Recently in Features Category

A Craigslist Crime

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Maureen Orth wrote an in-depth feature in October's Vanity Fair about Phillip Markoff, a man who set up meetings with three women via Craigslist. During the appointment, two of these women were robbed, and one woman was murdered.


Markoff, a 22-year-old Boston University medical student, is convicted of the two armed robberies and murder. According to the victims, Markoff set up "sensual massage" appointments with them under the "Craigslist Erotic Services" section in the online marketplace.


In each case, Markoff allegedly came to their rooms, bound them at gunpoint, and then stole money and other belongings. In the murder case, he is accused of shooting the woman when she resisted. Markoff pleads not guilty.


I feel like this story is a combination of a human-interest and trend story. It brings up the dark side of Craigslist while giving in-depth descriptions and backgrounds of the people involved.


Orth started her story well. She describes the crime in a series of events that compelled me as a reader.


Midway through the story, I frankly grew bored. There were sections thick with facts that would get lost in the frame of the story. It did give her a well-rounded story, but it was just too much to absorb for me.


I find the "moral" of the story most important. It shows the threats of the Internet and what can happen when you aren't careful. 

Fighting the flu in a foreign country

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A feature in The New York Times magazine by Susan Conley talks about an issue that we are all familiar with by now, the H1N1 pandemic. Conley's story tells about her experience with traveling during in the past year and living in China with the threat of the flu.


Conley begins by specifically describing flying into Beijing in August and fearing for the worst when having to go through quarantine checks. As a parent, she didn't want to have her two children swept away to isolation if a fever was detected.


Conley also describes her encounters with Chinese healthcare and battle with breast cancer within the country. She sums it up with, "Ever since, I've tried to avoid Beijing hospitals."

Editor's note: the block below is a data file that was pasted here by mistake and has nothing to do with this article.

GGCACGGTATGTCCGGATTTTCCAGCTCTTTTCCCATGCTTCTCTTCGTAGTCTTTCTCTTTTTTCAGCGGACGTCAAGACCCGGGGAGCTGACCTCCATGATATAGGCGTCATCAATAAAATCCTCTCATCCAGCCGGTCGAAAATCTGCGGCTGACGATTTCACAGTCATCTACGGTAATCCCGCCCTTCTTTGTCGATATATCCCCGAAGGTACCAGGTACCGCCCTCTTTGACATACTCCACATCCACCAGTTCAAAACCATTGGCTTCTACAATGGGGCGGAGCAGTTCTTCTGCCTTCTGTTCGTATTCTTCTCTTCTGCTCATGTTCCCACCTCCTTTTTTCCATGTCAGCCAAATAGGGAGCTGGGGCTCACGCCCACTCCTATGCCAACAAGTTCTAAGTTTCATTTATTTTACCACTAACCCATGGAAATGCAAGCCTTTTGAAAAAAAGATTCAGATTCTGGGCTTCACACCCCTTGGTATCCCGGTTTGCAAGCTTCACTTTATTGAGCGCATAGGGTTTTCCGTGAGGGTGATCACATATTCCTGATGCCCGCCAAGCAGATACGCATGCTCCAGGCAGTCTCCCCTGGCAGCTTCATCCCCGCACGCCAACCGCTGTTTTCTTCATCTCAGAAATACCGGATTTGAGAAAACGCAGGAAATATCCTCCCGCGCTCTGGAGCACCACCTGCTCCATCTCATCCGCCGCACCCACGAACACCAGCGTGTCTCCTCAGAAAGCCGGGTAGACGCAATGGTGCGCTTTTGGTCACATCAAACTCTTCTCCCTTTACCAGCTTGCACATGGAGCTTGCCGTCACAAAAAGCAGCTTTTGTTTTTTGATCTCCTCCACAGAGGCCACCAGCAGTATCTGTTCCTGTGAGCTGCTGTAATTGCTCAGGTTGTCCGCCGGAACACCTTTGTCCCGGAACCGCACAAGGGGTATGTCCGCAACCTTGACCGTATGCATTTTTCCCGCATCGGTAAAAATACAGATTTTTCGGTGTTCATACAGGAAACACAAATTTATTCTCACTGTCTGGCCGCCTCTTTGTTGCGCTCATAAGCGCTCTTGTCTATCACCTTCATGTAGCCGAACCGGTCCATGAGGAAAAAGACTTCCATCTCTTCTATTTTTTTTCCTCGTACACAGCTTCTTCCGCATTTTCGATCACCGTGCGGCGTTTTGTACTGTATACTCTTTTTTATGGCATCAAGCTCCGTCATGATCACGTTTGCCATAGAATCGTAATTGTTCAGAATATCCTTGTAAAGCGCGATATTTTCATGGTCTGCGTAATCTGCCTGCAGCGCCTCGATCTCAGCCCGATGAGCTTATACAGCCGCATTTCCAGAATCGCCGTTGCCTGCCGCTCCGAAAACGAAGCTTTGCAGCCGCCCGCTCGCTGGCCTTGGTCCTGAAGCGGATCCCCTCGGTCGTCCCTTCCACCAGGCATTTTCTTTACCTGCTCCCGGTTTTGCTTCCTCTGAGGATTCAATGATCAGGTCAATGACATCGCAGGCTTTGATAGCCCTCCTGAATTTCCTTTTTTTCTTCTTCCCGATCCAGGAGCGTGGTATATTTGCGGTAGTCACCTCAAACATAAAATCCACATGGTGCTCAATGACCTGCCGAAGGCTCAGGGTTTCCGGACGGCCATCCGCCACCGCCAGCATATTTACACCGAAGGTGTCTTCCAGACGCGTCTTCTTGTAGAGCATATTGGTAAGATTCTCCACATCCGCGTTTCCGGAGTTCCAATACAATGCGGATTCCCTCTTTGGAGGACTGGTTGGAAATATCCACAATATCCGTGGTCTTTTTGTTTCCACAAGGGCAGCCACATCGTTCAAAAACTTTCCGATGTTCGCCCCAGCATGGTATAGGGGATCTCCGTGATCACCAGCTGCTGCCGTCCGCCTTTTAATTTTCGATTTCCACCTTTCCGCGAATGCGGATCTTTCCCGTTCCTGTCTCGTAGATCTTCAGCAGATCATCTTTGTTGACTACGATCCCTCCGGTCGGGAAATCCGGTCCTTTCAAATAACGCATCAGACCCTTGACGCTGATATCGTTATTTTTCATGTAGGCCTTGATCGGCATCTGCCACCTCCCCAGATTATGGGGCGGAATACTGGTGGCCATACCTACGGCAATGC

This story is a trend story because it deals with the topic of H1N1 in China. Conley was able to give a personal reaction to the health scare and describe for readers what it is like.


The story starts well with a description of flying into Beijing and awaiting a health check. She ties in humor, which makes the story enjoyable to read.


I could personally relate to this story because I had to go through the same quarantine procedure that she describes when I flew into Beijing this summer. I felt the same panic, which she describes well in the story.


Conley keeps the H1N1 theme throughout the story, and draws on different experiences, like her kids' constant health checks in school, to give readers a rounded view. 

Dubai debts and attitudes

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I came across a brief feature from The New Yorker by Ian Parker on the rapidly rising debt Dubai faces.


Iceland recently dealt with an economic disaster that left them defeated but ready to take action to deal with the crisis. Dubai, on the other hand, is somewhat "shameless" in asking for extensions on payments, all while its stocks fell 5.6 percent yesterday.


Dubai's media insists that the rest of the world cannot relate to the economic issues of Dubai, so their debt cannot be compared to any other country. Although the economy must be monitored, because Dubai is a city that is heavy with foreign investments.


Dubai is a city of excess: villa lined streets, mammoth, glossy shopping malls, indoor ski slopes offering snowy recreation in a desert. All of these things are indications of a flourishing economy.


Sultan Ahmed bin Sulayem, chairman of Dubai World, said, "[We] give a lot of courage to neighbors in the region, whereby they say, if Dubai can do it, we can do it."


This feature is a trend story. It discusses how countries outside of the United States are dealing with recessions.


As brief as it is, the story packs in a lot of information, tying in Iceland's economy. I think that it is a bit too short for the subject. It could be double the size and could explore more areas and effects of the recession.


Parker did a good job showing the contrast of attitude and reality in Dubai. He ended the feature with a fact: "Today, Dubai may owe more than eighty billion dollars."

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